Funerals aren’t always rip-roaring outpourings of grief and remembrance, especially for folks who are a little older and don’t have a large family.
This can be true even for people who had robust ties through most of their lives. By a certain age, a person’s peers may be dead, in poor health or living far away. Affiliations that supply scores of friends and acquaintances, such as work, volunteering or attending religious services, recede with advancing age and declining health. Personal relationships may deteriorate over time and be tough to shore back up.
Yet most of us intuitively understand that when the end comes, no one should be buried with only morticians and gravediggers looking on.
John James Murphy, 71, was a decorated Air Force veteran of the Vietnam War who lived in Elgin, Illinois, in suburban Chicago before his death Dec. 18. He was believed to have relatives including siblings, a child and grandchildren, but no one stepped forward to claim him as kin or loved one, reports Rafael Guerrero in the Elgin Courier-News.
An unattended funeral is not unheard of. Funeral homes often quietly deal with them.
Not this time. Symonds-Madison Funeral Home owners Daniel and Joy Symonds decided they would hold a service befitting a veteran. The Daily Herald published a story in which Murphy was described as friendly, polite and helpful. “Funeral for unclaimed veteran Wednesday in Elgin,” the headline read. Word about his potentially lonely funeral spread on social media.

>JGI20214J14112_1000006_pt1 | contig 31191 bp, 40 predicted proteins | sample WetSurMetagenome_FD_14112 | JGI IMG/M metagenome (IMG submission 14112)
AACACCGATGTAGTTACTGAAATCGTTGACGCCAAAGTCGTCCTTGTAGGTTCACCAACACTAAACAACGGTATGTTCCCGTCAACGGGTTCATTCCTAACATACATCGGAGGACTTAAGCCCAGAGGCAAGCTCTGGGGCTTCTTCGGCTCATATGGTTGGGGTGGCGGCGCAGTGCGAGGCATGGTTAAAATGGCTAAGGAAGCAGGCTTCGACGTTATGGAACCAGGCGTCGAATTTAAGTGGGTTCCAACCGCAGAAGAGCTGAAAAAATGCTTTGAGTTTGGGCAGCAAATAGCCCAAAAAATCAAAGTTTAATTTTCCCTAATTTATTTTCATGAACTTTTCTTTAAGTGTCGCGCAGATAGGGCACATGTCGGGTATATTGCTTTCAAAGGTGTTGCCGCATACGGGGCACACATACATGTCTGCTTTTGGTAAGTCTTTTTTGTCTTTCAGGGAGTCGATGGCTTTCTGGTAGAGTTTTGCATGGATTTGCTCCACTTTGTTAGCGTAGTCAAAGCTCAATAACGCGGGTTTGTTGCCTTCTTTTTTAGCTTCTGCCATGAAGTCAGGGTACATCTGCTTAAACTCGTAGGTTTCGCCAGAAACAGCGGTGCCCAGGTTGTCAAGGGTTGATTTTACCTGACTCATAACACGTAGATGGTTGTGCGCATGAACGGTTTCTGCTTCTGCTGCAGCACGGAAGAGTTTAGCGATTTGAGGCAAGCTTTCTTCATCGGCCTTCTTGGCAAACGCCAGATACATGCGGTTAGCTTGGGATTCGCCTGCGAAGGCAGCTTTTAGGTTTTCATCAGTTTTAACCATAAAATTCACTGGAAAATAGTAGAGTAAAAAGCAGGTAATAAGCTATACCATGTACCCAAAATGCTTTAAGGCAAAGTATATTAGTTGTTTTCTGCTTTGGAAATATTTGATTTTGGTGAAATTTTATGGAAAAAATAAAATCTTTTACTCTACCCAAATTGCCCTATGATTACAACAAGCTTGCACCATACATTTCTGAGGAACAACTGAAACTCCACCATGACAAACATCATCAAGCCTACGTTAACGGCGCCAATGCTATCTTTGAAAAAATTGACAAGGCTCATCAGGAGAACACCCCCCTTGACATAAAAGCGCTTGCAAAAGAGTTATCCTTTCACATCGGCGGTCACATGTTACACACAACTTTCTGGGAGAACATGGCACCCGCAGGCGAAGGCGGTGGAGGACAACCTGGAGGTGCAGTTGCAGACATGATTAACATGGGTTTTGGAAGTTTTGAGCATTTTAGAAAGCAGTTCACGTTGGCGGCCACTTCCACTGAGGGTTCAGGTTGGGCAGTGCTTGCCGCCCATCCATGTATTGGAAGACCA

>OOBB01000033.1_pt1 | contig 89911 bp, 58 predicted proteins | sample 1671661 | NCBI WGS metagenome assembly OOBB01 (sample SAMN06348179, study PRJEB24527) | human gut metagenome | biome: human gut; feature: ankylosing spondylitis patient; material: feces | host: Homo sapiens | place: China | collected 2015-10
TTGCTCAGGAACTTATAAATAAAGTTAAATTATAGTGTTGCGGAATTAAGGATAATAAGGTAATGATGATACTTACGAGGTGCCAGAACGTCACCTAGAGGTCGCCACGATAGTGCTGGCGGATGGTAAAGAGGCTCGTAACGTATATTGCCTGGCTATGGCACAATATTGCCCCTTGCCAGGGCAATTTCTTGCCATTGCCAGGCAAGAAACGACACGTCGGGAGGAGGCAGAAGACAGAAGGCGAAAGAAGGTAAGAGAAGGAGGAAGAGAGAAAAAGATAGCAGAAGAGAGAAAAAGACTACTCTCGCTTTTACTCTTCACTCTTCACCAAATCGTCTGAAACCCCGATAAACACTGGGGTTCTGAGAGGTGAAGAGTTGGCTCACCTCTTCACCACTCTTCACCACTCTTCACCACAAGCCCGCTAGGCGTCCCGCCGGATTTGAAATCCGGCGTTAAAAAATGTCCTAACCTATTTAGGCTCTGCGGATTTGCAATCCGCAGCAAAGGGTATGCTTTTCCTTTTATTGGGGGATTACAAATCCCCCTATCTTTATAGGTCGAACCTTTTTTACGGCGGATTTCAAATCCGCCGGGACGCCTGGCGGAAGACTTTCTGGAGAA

Things turned around for the remembrances of Murphy. When Wednesday arrived, the line to pay respects stretched out the door. “Many of you have come for a funeral for an unclaimed veteran,” the Rev. Tim Perry said. “What we would like for you to think about is this man is no longer unclaimed; he is ours.”
Americans are divided in many ways, but kudos to those who gave their time to respect Murphy, in a week when, much more famously, the country weighed another grief: the shocking deaths in a helicopter crash of basketball legend Kobe Bryant, his daughter, Gianna, and seven others. In Elgin, the volunteer mourners not only honored and uplifted a veteran’s memory, but also themselves.
Gathering to mark the passing of a life is among the most profound of human acts. If the life belonged to a complete stranger, the act becomes selfless.
Murphy previously worked as a Dominick’s grocery store manager and as a welder. For his service to his country, he was awarded the National Defense Service Medal, Republic of Vietnam Campaign Medal, Presidential Unit Citation and Vietnam Service Medal.
He was buried with military honors, including a flag-draped casket, uniformed pallbearers, bagpipes, funeral-car processional and the playing of taps.
His mourners numbered in the many hundreds.